There’s this pair of shoes which are just perfect. They would really, really suit me. Silver, strappy, chunky, cool. They will look great and will perfect so many outfits. They will make me happy. If I can just have those shoes I won’t want anything else. Right?
When you make it to five thousand followers on Instagram, that will be mega-satisfying for you. And what about buying the car, achieving the asana, passing the exam, getting the promotion, writing the best-selling novel? These will all be happy moments, no doubt about it, and especially so if the desired outcome has been preceded by hard work and dedication.
They will also be moments tinged with something else. Is it fear that the happiness will soon come to an end? Oh yes, here it comes. Inevitably: the next ‘what next?’. Our human experience is so chocka full of desires we barely notice them most of the time. Desires which may or may not be satisfied. A chronic hankering. When we achieve satisfaction of a particular desire, another arises to take its place. This is the nature of desire; it can never be satisfied. Ever. This is because we spend our lives trying to satisfy the cravings of the self, rather than existing in the true nature of the Self (the individual self with a small ‘s’, which is manifested through personality and all the costumes of external worldly existence, as opposed to the universal Self with a capital ‘S’, the spiritual core common to us all). We will go on wanting and wanting and then we will die. And whilst we are dying we will be wanting to stay alive. Unless we decide to practise not wanting. In advance of dying. Hopefully we have a little time, but you never know, so best to get started.
In yoga, practice (abhyasa) goes along with detachment (vairagya); these are often described as the twin pillars of yogic discipline. They must be built together, in unison, block by block, in order to hold up the roof. If we build one without the other it all crashes down. Consider. Practice without detachment builds up the ego, and detachment without practice becomes fanatical, isolationist Self-denial. In both scenarios the roof caves in and there we are, buried, miserable and desperate, beneath the rubble of our own hubris. Every inch the tragic hero.
Practice is probably the easier of these pillars to understand. It is tangible: it makes you strong physically and mentally and allows you to face challenges with equanimity. But why detachment, and how far do we take it? Any popular psychology magazine will tell you that to form healthy attachments as a very young child is important for continued mental health into adulthood. So why as yoga-practising adults are we then trying to un-attach? To de-tach? Those lucky enough to have formed healthy attachments in childhood are provided with the foundations from which to detach effectively from unhealthy and unhelpful cravings (for people, for substances) in adulthood. Others may need to work out more as they go along. In both cases yoga provides an extremely clear and effective road-map.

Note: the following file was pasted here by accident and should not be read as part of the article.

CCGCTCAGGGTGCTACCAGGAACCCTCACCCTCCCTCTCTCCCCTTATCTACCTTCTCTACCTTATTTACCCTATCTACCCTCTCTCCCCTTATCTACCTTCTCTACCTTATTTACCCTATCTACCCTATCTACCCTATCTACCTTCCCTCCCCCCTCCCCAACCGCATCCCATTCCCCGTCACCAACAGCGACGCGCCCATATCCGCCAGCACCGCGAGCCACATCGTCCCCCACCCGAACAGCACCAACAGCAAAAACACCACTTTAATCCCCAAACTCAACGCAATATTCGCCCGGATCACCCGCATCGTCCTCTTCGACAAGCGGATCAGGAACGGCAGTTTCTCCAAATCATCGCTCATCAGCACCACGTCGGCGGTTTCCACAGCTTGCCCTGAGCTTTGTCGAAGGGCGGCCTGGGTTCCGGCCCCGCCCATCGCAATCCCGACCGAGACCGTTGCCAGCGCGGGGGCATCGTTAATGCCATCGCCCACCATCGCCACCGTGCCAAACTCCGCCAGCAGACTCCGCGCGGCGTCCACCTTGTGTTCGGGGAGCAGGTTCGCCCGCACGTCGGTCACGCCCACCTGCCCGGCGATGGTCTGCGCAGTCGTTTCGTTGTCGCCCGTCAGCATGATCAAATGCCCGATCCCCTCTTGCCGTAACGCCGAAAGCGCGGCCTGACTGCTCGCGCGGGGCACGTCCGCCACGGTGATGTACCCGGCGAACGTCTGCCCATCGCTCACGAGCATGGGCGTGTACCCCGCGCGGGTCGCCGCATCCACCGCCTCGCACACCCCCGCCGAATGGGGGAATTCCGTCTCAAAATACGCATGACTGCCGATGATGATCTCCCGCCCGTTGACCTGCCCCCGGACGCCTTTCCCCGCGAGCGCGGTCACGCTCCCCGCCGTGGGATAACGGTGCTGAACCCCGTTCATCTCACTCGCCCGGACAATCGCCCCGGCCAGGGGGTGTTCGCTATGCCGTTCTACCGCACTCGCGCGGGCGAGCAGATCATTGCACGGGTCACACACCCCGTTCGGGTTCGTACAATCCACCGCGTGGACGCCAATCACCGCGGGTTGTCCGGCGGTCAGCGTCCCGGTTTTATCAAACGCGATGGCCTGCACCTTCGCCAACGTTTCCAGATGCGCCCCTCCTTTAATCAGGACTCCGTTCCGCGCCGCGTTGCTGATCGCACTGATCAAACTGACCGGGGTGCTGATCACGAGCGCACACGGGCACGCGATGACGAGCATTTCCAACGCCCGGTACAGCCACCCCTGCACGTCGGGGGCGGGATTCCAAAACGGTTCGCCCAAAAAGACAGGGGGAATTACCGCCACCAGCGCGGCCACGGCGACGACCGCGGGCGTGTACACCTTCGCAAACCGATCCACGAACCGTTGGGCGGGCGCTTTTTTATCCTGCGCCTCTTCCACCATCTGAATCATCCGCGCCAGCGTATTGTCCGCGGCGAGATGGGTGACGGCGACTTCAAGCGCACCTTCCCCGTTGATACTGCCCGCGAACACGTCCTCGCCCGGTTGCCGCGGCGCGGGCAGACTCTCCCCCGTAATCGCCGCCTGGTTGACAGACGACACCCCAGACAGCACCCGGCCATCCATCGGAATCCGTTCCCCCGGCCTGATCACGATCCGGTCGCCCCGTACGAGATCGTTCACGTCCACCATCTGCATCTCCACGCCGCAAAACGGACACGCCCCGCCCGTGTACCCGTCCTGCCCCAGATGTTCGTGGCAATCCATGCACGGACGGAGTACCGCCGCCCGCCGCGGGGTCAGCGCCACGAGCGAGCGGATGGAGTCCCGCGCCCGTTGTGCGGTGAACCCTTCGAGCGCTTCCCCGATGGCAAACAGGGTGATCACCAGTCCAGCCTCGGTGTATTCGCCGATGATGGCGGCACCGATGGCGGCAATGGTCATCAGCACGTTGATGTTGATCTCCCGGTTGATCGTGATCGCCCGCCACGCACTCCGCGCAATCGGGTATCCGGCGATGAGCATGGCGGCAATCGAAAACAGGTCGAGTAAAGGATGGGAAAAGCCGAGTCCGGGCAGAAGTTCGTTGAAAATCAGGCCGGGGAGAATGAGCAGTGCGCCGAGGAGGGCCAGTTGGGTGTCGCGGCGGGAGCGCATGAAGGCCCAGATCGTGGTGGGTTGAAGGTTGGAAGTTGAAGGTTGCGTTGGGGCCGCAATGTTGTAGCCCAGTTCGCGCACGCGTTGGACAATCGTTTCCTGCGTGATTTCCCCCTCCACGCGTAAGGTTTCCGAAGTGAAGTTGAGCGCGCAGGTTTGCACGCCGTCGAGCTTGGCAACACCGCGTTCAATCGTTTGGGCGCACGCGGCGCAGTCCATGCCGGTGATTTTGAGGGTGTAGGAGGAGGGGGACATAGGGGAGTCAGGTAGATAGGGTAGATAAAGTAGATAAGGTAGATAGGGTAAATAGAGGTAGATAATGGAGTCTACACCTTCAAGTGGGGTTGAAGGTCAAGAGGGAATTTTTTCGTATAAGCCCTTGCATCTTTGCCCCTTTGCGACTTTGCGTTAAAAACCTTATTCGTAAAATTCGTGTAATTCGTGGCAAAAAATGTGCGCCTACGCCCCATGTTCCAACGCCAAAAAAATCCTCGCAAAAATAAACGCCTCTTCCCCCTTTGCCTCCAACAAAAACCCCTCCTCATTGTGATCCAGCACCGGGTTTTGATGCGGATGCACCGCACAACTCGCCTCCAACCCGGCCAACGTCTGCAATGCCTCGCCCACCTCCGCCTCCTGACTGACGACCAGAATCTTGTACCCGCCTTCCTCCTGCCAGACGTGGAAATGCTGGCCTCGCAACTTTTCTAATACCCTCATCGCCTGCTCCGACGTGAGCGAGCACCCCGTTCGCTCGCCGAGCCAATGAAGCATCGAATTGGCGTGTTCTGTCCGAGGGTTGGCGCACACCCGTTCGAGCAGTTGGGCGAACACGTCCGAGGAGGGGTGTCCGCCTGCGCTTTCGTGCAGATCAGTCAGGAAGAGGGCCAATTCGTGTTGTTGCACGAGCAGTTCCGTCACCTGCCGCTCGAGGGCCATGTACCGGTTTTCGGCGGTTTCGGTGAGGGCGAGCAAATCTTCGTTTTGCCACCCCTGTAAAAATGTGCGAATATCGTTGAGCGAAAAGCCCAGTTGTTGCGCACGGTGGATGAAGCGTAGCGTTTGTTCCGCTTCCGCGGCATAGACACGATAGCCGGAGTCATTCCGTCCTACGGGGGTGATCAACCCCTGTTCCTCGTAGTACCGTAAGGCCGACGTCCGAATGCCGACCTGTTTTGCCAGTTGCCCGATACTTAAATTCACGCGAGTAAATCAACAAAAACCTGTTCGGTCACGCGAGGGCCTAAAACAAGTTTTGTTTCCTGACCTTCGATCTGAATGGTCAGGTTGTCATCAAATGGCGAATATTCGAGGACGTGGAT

The practice of asana and pranayama is the laboratory of themind. Notice the condition of the mind when you practise trikonasana. Do it with the aim of perfecting the pose in all its refinements of action, extension, contraction, alignment, directionality; with the aim of performing BKS Iyengar-style perfection in trikonasana, with all the benefits. Strive to do a trikonasa to be noted, a trikonasana to be seen, and once seen to be applauded. Observe the state of the brain and the heart in this situation. Expansion or contraction?
Now do trikonasana again. Do a good trikonasana. Your best, your most perfect pose; but this time with the aim of opening the heart and, from the stable frame of the asana, literally pouring out any beneficial effects. Consciously gift any good that arises from your practice of trikonasana to a higher and nobler universal principle. Be in the pose from the Self, rather than doing it for the self. In this situation, again observe the state of the brain and the state of the heart.
What is the difference between the two trikonasanas? What are the conditions of body, mind and breath? From the outside they will look the same. And they both require a certain motivation and ambition in order to occur at all. But notice the contraction or expansion, the hardening or softening of the brain, the heart, the mind, the breath. It’s what happens inside that counts, the unseen, that cannot be judged by anyone but your own inner teacher, your intuitive intelligence, your buddhi.
So when we are craving whatever it is, the silver shoes, the likes on Facebook, the perfect house or job, the company of a beloved absent friend, maybe we can take our body-mind back to the mat, go back to the lab, and decide that rather than striving for transitory happiness for the self and its subsequent continuous craving, we’ll work to put another block on each of those pillars, raise the roof, and rest, even for a moment, in the state of blissful contentment that is the Self.